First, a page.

Its crucial to set the collar on a tailors ham with steam and allow it to cool and dry into that position. This gives the stand a good crease line to stick to.

Again, re-steaming the stand, as I had handled it a fair amount, just to make sure I get a smooth break line throughout the whole collar area.


All the work proudly on display just so it can get hidden later, I love knowing that its all there though, makes all the difference to how the outer shell sits on the body. This is also where you can make minor adjustments to balance out an misbalanced figure, but I'm not that good yet so I just follow as if its already a perfectly balanced body (which no-one is, we're all wonky old beans!)

Where I'm up to!! Just needs pockets, sleeves, button holes, finishing the cuffs, lining etc. So still lots to do before I get to give it to its new home!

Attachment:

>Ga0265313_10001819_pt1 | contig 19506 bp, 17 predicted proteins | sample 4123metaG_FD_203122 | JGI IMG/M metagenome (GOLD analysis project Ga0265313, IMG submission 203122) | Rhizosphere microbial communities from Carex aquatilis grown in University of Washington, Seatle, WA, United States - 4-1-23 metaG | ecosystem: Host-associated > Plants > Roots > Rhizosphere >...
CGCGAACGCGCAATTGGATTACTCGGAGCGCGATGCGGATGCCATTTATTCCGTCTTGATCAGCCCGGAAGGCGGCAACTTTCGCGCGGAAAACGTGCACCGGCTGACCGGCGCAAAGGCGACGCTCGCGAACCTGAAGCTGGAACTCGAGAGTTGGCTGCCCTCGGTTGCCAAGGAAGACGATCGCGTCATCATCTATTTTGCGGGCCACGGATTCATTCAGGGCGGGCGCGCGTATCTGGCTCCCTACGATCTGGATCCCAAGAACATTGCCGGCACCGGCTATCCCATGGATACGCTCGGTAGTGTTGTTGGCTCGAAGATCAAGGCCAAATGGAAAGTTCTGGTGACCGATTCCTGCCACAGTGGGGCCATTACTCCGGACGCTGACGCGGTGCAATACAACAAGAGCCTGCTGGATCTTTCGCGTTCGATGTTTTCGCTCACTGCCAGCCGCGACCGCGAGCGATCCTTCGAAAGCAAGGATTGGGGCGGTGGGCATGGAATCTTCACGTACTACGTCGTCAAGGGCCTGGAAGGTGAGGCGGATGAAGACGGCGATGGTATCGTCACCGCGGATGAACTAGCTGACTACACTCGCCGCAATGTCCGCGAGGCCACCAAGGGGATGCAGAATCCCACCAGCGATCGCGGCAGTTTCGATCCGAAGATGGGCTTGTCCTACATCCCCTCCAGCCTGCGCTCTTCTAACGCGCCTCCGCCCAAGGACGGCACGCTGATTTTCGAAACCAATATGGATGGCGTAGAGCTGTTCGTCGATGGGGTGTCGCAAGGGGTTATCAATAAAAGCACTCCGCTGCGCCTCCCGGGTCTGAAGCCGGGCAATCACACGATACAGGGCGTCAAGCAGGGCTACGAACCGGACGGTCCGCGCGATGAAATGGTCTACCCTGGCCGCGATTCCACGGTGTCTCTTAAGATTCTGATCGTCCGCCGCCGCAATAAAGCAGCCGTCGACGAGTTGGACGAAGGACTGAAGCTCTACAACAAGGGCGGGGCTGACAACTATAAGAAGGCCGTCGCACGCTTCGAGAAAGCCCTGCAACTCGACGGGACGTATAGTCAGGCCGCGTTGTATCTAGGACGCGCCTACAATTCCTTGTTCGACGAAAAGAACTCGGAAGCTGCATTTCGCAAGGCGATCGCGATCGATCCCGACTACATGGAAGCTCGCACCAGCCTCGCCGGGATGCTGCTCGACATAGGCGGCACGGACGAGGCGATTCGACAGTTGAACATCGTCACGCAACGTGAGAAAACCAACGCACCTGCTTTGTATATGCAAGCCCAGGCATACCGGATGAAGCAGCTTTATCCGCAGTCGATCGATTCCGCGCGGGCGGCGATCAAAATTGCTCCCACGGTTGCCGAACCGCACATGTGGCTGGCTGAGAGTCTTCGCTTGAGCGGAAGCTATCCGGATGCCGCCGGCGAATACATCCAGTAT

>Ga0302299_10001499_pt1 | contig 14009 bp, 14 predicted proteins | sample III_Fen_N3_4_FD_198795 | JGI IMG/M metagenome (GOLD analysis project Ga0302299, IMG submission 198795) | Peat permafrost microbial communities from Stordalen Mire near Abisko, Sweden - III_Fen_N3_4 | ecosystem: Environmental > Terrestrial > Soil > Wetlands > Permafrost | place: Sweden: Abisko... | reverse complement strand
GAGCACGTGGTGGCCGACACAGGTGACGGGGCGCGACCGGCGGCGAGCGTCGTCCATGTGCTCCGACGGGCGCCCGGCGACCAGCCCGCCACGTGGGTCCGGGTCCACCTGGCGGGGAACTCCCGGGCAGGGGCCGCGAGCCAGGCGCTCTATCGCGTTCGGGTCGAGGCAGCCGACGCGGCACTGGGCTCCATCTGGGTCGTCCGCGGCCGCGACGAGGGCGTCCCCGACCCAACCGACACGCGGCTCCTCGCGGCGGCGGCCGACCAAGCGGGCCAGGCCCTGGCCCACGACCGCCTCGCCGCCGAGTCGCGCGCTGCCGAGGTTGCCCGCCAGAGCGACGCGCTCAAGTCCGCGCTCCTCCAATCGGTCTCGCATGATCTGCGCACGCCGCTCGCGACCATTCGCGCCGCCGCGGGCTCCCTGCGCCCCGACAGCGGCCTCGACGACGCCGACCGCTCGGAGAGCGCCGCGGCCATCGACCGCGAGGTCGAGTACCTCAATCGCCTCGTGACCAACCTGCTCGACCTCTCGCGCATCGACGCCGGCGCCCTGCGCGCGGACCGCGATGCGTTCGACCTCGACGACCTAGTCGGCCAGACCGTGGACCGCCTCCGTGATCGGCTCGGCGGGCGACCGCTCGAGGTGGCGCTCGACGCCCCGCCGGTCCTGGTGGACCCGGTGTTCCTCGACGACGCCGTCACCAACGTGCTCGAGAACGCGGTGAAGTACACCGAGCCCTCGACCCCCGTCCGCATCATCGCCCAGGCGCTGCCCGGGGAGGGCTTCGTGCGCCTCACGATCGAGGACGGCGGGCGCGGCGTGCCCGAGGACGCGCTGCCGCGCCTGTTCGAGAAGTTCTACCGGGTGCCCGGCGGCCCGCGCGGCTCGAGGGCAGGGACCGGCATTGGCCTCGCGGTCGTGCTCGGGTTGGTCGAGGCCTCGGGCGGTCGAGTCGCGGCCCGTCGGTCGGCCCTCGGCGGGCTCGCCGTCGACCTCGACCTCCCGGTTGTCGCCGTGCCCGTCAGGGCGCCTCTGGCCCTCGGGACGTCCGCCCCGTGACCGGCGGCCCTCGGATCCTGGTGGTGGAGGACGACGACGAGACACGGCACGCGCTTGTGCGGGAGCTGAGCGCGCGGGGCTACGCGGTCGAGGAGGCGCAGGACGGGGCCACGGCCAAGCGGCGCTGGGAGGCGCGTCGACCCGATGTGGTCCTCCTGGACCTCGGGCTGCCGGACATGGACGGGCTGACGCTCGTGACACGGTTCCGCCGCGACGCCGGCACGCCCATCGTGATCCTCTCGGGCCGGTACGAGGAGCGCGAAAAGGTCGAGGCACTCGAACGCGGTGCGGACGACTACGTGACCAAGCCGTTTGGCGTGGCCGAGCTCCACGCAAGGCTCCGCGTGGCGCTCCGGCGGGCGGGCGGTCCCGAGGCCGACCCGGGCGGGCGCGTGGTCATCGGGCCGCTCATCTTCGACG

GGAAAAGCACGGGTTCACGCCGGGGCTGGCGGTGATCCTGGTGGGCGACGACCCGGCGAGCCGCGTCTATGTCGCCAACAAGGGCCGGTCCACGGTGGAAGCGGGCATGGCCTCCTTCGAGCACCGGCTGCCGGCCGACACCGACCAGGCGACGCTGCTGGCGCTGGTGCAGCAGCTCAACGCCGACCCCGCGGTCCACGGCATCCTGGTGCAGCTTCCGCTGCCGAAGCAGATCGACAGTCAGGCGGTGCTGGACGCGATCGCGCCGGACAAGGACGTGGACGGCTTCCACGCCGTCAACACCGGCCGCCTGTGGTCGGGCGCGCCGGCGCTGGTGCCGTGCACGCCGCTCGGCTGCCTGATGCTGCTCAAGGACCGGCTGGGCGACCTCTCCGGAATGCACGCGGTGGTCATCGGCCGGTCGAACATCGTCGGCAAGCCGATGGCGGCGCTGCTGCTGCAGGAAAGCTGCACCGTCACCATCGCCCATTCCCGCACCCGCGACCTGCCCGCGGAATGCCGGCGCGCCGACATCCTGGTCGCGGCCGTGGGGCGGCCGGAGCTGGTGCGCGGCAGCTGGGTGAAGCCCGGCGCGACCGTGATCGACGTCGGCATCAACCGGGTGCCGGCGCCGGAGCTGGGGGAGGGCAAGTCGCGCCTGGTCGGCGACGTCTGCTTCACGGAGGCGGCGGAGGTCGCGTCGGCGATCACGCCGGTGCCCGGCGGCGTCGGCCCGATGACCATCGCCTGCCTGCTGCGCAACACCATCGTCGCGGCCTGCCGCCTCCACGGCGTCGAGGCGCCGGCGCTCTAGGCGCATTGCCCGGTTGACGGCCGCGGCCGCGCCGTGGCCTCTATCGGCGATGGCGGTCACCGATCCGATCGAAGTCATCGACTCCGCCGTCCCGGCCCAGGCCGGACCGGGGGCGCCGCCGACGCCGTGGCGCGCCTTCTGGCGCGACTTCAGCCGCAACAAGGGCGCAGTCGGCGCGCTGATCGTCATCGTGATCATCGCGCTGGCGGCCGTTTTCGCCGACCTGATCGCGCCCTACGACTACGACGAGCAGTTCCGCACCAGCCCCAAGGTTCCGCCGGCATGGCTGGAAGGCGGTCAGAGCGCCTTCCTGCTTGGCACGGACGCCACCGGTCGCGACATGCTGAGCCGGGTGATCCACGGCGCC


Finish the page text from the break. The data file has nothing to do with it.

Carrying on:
Female Saville Row Style Tailored Jacket, where I'm up too

Welcome back, thought I would share with you where I am up to with Mandy's custom fitted tailored jacket.

Securing all my seams with a herringbone catch stitch. Make sure you do this, you don't want any of those nasty seam allowance sticking up and destroying your lovely smooth pressing later on, causing an awkward indent or shiny bit. Literally just removed and replaced a whole panel because of this. 

All muslin backing/interlining tacked in place and ready! A light way of adding more body to you project.

Inside out, looking loooovely!